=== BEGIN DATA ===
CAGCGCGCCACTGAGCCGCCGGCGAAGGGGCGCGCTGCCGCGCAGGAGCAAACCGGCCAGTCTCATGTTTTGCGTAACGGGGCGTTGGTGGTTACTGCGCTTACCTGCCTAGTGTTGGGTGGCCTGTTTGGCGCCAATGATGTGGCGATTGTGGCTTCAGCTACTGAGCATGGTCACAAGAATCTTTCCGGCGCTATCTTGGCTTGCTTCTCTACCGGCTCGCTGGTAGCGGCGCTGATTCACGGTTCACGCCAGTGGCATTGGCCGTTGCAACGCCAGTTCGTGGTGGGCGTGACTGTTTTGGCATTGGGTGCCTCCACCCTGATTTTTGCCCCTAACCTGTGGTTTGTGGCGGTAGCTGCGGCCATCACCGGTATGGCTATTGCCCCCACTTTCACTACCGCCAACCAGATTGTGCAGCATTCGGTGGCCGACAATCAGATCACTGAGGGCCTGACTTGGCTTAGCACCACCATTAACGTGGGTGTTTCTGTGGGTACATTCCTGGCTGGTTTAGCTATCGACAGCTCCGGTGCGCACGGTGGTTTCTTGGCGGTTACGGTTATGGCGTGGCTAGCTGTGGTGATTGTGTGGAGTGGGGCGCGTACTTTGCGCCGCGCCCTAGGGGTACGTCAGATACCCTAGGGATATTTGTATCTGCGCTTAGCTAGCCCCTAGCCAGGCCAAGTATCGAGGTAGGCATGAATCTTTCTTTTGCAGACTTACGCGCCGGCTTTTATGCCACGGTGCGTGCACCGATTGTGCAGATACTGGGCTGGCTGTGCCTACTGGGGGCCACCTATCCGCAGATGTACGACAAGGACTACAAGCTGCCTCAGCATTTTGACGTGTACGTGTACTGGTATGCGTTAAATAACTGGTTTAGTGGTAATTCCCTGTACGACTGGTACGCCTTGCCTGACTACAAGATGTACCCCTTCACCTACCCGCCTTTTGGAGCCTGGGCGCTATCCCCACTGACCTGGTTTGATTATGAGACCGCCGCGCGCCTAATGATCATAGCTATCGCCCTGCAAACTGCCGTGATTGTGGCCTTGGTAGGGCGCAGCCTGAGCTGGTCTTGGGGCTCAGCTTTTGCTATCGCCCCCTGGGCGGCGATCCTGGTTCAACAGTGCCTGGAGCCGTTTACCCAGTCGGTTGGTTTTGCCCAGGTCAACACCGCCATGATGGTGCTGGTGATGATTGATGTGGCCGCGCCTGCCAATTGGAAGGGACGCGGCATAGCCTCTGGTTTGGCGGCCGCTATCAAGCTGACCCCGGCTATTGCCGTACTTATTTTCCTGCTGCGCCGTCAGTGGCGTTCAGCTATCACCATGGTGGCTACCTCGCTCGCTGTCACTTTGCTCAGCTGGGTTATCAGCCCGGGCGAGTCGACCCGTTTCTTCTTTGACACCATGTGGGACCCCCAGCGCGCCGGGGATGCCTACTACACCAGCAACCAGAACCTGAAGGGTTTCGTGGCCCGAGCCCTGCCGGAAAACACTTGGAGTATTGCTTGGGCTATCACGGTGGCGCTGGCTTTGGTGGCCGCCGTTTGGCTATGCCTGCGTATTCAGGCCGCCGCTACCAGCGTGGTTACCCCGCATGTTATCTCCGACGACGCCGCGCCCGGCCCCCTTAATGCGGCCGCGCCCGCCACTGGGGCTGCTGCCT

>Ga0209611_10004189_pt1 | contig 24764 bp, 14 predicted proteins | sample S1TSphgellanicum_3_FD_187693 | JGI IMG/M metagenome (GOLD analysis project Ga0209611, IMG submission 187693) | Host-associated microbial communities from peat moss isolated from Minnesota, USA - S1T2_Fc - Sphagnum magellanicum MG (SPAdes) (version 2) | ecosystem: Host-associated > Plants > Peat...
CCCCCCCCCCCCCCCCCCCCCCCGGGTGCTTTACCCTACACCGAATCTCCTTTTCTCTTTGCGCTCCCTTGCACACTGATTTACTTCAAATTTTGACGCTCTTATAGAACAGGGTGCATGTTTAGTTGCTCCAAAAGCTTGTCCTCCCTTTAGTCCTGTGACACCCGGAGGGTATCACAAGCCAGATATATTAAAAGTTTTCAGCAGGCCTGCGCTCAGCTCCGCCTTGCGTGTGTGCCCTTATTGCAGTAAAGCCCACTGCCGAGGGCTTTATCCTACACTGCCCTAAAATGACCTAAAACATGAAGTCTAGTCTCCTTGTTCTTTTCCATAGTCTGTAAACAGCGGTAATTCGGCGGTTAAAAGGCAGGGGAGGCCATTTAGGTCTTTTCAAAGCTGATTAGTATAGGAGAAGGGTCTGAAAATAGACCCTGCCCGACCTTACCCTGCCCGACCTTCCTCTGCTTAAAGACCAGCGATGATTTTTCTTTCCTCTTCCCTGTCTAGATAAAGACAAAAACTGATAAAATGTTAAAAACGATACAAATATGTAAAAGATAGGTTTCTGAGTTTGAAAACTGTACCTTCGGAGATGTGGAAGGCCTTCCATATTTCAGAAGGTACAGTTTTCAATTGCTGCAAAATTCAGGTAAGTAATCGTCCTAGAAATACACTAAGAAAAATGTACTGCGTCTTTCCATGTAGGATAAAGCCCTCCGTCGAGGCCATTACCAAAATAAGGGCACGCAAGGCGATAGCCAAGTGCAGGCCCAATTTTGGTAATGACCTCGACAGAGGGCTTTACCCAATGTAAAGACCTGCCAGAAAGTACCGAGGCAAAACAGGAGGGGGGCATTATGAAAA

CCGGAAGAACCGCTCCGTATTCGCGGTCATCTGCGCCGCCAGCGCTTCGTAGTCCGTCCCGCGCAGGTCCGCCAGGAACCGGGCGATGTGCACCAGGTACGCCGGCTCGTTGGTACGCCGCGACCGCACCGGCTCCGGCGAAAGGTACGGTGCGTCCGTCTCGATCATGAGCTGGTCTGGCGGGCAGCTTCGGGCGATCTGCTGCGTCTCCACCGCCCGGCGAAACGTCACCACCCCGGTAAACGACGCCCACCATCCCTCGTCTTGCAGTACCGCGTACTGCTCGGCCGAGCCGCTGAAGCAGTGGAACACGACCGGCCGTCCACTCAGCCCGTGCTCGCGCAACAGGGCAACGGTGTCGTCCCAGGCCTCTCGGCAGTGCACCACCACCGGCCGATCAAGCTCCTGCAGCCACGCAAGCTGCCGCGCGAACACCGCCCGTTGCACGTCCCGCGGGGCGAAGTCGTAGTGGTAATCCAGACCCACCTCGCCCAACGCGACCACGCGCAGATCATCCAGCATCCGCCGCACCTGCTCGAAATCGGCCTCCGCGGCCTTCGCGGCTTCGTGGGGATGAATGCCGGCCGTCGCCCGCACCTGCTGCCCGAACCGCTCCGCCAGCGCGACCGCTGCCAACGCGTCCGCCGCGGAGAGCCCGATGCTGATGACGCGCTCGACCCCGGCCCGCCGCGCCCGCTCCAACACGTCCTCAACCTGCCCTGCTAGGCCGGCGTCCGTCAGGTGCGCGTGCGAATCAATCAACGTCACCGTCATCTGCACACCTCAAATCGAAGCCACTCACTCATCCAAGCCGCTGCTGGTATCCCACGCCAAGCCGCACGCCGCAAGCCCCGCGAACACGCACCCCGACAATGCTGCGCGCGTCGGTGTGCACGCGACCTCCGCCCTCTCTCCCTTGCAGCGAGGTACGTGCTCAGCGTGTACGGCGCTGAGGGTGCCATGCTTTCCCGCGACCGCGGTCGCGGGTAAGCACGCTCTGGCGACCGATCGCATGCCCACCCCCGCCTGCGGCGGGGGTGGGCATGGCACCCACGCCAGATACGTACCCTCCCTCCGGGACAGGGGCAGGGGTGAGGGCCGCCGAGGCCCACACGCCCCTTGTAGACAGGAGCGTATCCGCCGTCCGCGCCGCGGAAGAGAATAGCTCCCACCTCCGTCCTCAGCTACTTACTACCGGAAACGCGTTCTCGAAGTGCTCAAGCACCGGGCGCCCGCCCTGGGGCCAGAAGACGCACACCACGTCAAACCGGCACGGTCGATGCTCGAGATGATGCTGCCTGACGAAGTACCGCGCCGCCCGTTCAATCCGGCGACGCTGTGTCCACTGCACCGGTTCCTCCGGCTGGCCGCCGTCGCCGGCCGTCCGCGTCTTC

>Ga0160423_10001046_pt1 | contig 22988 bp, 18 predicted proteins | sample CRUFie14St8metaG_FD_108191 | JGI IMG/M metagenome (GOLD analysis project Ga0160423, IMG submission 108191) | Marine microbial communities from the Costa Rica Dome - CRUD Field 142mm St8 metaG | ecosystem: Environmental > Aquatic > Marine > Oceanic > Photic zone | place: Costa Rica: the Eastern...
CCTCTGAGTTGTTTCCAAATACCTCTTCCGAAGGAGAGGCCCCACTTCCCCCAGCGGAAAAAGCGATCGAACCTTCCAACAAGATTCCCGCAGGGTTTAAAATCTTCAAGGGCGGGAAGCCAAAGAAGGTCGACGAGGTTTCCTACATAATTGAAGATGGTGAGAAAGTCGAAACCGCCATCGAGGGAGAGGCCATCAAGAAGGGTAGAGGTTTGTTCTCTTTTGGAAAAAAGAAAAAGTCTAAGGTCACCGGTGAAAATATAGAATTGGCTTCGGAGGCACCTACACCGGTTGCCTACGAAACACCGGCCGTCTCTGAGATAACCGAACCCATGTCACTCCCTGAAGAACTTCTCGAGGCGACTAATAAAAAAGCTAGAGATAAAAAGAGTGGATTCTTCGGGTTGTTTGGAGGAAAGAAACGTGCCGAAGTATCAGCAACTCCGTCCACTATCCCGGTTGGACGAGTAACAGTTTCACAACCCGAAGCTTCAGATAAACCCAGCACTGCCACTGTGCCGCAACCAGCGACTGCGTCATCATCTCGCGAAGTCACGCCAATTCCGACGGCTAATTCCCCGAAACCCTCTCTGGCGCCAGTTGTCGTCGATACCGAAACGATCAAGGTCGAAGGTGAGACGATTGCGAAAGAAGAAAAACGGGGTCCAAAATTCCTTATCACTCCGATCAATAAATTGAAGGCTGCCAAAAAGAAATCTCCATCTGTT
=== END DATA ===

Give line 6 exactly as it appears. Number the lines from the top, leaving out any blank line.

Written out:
CCTCTGAGTTGTTTCCAAATACCTCTTCCGAAGGAGAGGCCCCACTTCCCCCAGCGGAAAAAGCGATCGAACCTTCCAACAAGATTCCCGCAGGGTTTAAAATCTTCAAGGGCGGGAAGCCAAAGAAGGTCGACGAGGTTTCCTACATAATTGAAGATGGTGAGAAAGTCGAAACCGCCATCGAGGGAGAGGCCATCAAGAAGGGTAGAGGTTTGTTCTCTTTTGGAAAAAAGAAAAAGTCTAAGGTCACCGGTGAAAATATAGAATTGGCTTCGGAGGCACCTACACCGGTTGCCTACGAAACACCGGCCGTCTCTGAGATAACCGAACCCATGTCACTCCCTGAAGAACTTCTCGAGGCGACTAATAAAAAAGCTAGAGATAAAAAGAGTGGATTCTTCGGGTTGTTTGGAGGAAAGAAACGTGCCGAAGTATCAGCAACTCCGTCCACTATCCCGGTTGGACGAGTAACAGTTTCACAACCCGAAGCTTCAGATAAACCCAGCACTGCCACTGTGCCGCAACCAGCGACTGCGTCATCATCTCGCGAAGTCACGCCAATTCCGACGGCTAATTCCCCGAAACCCTCTCTGGCGCCAGTTGTCGTCGATACCGAAACGATCAAGGTCGAAGGTGAGACGATTGCGAAAGAAGAAAAACGGGGTCCAAAATTCCTTATCACTCCGATCAATAAATTGAAGGCTGCCAAAAAGAAATCTCCATCTGTT